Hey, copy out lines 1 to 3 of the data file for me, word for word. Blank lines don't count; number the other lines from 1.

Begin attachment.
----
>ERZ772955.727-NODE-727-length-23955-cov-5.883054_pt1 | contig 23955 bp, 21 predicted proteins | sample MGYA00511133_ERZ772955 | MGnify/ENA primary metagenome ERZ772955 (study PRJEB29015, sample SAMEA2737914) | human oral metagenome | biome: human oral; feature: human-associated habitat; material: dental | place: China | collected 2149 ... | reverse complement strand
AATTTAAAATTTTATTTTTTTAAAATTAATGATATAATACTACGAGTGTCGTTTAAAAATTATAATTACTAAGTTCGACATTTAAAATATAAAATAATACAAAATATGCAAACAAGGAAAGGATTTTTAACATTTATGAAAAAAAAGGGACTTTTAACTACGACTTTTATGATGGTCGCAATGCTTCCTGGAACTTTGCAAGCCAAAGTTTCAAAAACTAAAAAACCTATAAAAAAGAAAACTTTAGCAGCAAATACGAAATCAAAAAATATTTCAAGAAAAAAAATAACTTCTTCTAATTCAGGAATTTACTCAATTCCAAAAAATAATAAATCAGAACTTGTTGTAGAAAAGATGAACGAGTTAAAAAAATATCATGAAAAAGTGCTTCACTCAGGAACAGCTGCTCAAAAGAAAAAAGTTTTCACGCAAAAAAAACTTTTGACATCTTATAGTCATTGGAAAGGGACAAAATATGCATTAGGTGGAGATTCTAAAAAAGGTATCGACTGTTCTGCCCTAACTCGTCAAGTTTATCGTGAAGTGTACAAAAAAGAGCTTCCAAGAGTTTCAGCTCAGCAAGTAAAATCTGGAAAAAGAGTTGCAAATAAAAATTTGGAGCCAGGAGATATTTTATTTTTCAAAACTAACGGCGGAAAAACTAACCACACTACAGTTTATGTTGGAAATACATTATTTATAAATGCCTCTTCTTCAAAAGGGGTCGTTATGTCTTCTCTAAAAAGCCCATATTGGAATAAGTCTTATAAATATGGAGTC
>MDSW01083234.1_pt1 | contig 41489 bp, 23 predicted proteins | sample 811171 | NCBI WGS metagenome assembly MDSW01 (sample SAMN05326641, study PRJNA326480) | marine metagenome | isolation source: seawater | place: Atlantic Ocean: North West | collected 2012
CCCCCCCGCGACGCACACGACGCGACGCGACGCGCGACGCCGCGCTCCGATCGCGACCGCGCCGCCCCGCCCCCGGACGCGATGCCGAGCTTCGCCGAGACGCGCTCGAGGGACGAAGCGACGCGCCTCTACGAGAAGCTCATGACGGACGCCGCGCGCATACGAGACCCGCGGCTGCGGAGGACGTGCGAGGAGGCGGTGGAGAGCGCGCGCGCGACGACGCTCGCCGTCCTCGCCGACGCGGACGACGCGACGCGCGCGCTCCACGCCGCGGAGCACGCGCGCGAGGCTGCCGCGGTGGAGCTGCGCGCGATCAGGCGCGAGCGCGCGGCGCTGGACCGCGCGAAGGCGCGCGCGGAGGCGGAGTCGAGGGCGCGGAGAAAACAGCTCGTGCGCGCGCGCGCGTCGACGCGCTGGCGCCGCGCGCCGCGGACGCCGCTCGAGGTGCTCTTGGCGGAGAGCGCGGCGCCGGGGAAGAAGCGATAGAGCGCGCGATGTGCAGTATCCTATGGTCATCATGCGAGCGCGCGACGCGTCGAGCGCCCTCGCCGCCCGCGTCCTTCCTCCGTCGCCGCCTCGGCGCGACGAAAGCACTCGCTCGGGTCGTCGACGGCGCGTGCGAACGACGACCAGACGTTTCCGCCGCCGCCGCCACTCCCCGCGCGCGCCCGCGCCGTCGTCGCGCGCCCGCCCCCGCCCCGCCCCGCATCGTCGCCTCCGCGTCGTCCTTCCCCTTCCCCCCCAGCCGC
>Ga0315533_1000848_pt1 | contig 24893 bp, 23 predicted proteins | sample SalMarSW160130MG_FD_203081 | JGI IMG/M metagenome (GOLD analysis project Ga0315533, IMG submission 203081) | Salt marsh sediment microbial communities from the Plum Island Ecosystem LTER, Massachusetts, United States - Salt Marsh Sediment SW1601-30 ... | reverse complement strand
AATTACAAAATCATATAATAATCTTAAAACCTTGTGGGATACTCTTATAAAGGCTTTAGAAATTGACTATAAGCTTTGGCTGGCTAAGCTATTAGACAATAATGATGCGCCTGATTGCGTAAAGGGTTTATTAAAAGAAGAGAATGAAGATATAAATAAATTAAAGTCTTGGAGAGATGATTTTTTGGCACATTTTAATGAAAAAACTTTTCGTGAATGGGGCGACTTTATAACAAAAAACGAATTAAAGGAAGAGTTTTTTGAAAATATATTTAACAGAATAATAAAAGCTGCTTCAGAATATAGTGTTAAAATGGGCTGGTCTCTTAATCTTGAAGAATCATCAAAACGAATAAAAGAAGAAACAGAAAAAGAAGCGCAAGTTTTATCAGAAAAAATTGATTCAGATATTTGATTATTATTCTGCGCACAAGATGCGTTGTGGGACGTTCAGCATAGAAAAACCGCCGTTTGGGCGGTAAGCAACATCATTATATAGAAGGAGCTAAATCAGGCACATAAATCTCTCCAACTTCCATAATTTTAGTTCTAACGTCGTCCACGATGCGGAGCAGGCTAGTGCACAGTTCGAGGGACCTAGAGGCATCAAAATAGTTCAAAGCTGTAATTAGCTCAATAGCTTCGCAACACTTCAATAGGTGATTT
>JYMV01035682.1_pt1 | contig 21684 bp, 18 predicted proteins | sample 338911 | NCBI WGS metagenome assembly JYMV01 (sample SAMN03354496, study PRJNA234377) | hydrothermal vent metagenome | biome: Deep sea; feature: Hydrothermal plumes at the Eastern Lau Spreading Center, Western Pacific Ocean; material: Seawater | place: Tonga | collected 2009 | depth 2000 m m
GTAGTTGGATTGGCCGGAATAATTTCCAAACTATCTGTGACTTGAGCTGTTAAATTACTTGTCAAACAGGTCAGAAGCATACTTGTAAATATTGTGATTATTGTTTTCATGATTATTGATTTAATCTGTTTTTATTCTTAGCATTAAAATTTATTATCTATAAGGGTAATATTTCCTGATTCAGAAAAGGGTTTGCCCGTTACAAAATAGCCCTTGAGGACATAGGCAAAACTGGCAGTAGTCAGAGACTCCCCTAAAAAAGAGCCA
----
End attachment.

>ERZ772955.727-NODE-727-length-23955-cov-5.883054_pt1 | contig 23955 bp, 21 predicted proteins | sample MGYA00511133_ERZ772955 | MGnify/ENA primary metagenome ERZ772955 (study PRJEB29015, sample SAMEA2737914) | human oral metagenome | biome: human oral; feature: human-associated habitat; material: dental | place: China | collected 2149 ... | reverse complement strand
AATTTAAAATTTTATTTTTTTAAAATTAATGATATAATACTACGAGTGTCGTTTAAAAATTATAATTACTAAGTTCGACATTTAAAATATAAAATAATACAAAATATGCAAACAAGGAAAGGATTTTTAACATTTATGAAAAAAAAGGGACTTTTAACTACGACTTTTATGATGGTCGCAATGCTTCCTGGAACTTTGCAAGCCAAAGTTTCAAAAACTAAAAAACCTATAAAAAAGAAAACTTTAGCAGCAAATACGAAATCAAAAAATATTTCAAGAAAAAAAATAACTTCTTCTAATTCAGGAATTTACTCAATTCCAAAAAATAATAAATCAGAACTTGTTGTAGAAAAGATGAACGAGTTAAAAAAATATCATGAAAAAGTGCTTCACTCAGGAACAGCTGCTCAAAAGAAAAAAGTTTTCACGCAAAAAAAACTTTTGACATCTTATAGTCATTGGAAAGGGACAAAATATGCATTAGGTGGAGATTCTAAAAAAGGTATCGACTGTTCTGCCCTAACTCGTCAAGTTTATCGTGAAGTGTACAAAAAAGAGCTTCCAAGAGTTTCAGCTCAGCAAGTAAAATCTGGAAAAAGAGTTGCAAATAAAAATTTGGAGCCAGGAGATATTTTATTTTTCAAAACTAACGGCGGAAAAACTAACCACACTACAGTTTATGTTGGAAATACATTATTTATAAATGCCTCTTCTTCAAAAGGGGTCGTTATGTCTTCTCTAAAAAGCCCATATTGGAATAAGTCTTATAAATATGGAGTC
>MDSW01083234.1_pt1 | contig 41489 bp, 23 predicted proteins | sample 811171 | NCBI WGS metagenome assembly MDSW01 (sample SAMN05326641, study PRJNA326480) | marine metagenome | isolation source: seawater | place: Atlantic Ocean: North West | collected 2012